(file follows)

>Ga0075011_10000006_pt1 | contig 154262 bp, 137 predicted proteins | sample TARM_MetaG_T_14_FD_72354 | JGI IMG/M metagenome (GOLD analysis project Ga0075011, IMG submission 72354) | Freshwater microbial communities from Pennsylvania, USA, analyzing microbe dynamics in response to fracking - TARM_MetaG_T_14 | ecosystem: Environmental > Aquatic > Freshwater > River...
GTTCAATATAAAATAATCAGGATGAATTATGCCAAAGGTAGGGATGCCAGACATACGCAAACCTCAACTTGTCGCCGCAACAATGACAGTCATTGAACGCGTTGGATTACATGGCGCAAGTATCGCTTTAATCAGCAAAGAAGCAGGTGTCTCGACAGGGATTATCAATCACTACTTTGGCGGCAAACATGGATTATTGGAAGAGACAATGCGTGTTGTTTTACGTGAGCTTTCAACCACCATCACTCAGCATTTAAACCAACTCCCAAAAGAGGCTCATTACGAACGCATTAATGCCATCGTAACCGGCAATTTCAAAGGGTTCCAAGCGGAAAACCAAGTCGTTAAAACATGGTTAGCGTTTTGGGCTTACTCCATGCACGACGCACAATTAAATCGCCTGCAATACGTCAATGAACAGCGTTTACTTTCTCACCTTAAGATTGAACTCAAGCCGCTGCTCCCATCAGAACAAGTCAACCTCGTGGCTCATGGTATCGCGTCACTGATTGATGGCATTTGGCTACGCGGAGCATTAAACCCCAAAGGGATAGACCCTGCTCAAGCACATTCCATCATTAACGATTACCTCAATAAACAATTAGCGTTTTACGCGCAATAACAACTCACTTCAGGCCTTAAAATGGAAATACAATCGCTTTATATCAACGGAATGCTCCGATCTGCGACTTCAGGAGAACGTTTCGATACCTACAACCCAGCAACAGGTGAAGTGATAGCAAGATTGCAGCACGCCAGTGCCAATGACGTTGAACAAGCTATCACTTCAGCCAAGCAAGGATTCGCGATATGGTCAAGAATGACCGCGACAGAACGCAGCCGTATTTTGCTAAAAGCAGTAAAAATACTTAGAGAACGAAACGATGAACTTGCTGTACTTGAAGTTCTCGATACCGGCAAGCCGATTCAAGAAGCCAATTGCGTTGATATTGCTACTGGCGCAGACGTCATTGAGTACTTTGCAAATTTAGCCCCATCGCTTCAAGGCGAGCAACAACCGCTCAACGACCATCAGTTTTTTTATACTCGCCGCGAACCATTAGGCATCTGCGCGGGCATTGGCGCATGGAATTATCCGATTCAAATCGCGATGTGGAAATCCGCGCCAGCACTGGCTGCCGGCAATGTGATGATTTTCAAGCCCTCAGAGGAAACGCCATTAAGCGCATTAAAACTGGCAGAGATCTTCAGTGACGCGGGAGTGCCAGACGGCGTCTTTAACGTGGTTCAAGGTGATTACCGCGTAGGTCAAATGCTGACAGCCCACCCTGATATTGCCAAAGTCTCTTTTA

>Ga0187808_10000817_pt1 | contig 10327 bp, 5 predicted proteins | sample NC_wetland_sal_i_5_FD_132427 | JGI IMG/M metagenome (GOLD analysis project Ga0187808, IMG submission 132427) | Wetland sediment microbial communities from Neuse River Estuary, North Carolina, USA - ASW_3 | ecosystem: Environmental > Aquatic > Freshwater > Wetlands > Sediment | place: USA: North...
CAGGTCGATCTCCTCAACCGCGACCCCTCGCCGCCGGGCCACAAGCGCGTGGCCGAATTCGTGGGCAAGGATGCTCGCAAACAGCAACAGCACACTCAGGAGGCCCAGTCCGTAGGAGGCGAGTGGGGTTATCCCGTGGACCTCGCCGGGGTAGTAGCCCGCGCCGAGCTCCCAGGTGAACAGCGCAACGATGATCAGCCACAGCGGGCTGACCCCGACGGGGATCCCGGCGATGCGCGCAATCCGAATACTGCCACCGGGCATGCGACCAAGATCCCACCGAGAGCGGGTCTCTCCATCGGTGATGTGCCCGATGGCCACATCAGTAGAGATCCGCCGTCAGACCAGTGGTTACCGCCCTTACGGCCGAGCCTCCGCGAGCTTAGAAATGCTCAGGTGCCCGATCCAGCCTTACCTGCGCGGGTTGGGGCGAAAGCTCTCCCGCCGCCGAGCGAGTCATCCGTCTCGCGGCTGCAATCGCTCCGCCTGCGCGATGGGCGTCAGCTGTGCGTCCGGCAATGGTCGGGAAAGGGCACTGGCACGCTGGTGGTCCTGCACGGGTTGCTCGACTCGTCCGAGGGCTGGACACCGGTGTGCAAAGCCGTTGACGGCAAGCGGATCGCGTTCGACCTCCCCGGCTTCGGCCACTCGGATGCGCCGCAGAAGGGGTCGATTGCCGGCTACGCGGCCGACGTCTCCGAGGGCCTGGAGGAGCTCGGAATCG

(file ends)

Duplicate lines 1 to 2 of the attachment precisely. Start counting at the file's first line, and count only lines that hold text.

>Ga0075011_10000006_pt1 | contig 154262 bp, 137 predicted proteins | sample TARM_MetaG_T_14_FD_72354 | JGI IMG/M metagenome (GOLD analysis project Ga0075011, IMG submission 72354) | Freshwater microbial communities from Pennsylvania, USA, analyzing microbe dynamics in response to fracking - TARM_MetaG_T_14 | ecosystem: Environmental > Aquatic > Freshwater > River...
GTTCAATATAAAATAATCAGGATGAATTATGCCAAAGGTAGGGATGCCAGACATACGCAAACCTCAACTTGTCGCCGCAACAATGACAGTCATTGAACGCGTTGGATTACATGGCGCAAGTATCGCTTTAATCAGCAAAGAAGCAGGTGTCTCGACAGGGATTATCAATCACTACTTTGGCGGCAAACATGGATTATTGGAAGAGACAATGCGTGTTGTTTTACGTGAGCTTTCAACCACCATCACTCAGCATTTAAACCAACTCCCAAAAGAGGCTCATTACGAACGCATTAATGCCATCGTAACCGGCAATTTCAAAGGGTTCCAAGCGGAAAACCAAGTCGTTAAAACATGGTTAGCGTTTTGGGCTTACTCCATGCACGACGCACAATTAAATCGCCTGCAATACGTCAATGAACAGCGTTTACTTTCTCACCTTAAGATTGAACTCAAGCCGCTGCTCCCATCAGAACAAGTCAACCTCGTGGCTCATGGTATCGCGTCACTGATTGATGGCATTTGGCTACGCGGAGCATTAAACCCCAAAGGGATAGACCCTGCTCAAGCACATTCCATCATTAACGATTACCTCAATAAACAATTAGCGTTTTACGCGCAATAACAACTCACTTCAGGCCTTAAAATGGAAATACAATCGCTTTATATCAACGGAATGCTCCGATCTGCGACTTCAGGAGAACGTTTCGATACCTACAACCCAGCAACAGGTGAAGTGATAGCAAGATTGCAGCACGCCAGTGCCAATGACGTTGAACAAGCTATCACTTCAGCCAAGCAAGGATTCGCGATATGGTCAAGAATGACCGCGACAGAACGCAGCCGTATTTTGCTAAAAGCAGTAAAAATACTTAGAGAACGAAACGATGAACTTGCTGTACTTGAAGTTCTCGATACCGGCAAGCCGATTCAAGAAGCCAATTGCGTTGATATTGCTACTGGCGCAGACGTCATTGAGTACTTTGCAAATTTAGCCCCATCGCTTCAAGGCGAGCAACAACCGCTCAACGACCATCAGTTTTTTTATACTCGCCGCGAACCATTAGGCATCTGCGCGGGCATTGGCGCATGGAATTATCCGATTCAAATCGCGATGTGGAAATCCGCGCCAGCACTGGCTGCCGGCAATGTGATGATTTTCAAGCCCTCAGAGGAAACGCCATTAAGCGCATTAAAACTGGCAGAGATCTTCAGTGACGCGGGAGTGCCAGACGGCGTCTTTAACGTGGTTCAAGGTGATTACCGCGTAGGTCAAATGCTGACAGCCCACCCTGATATTGCCAAAGTCTCTTTTA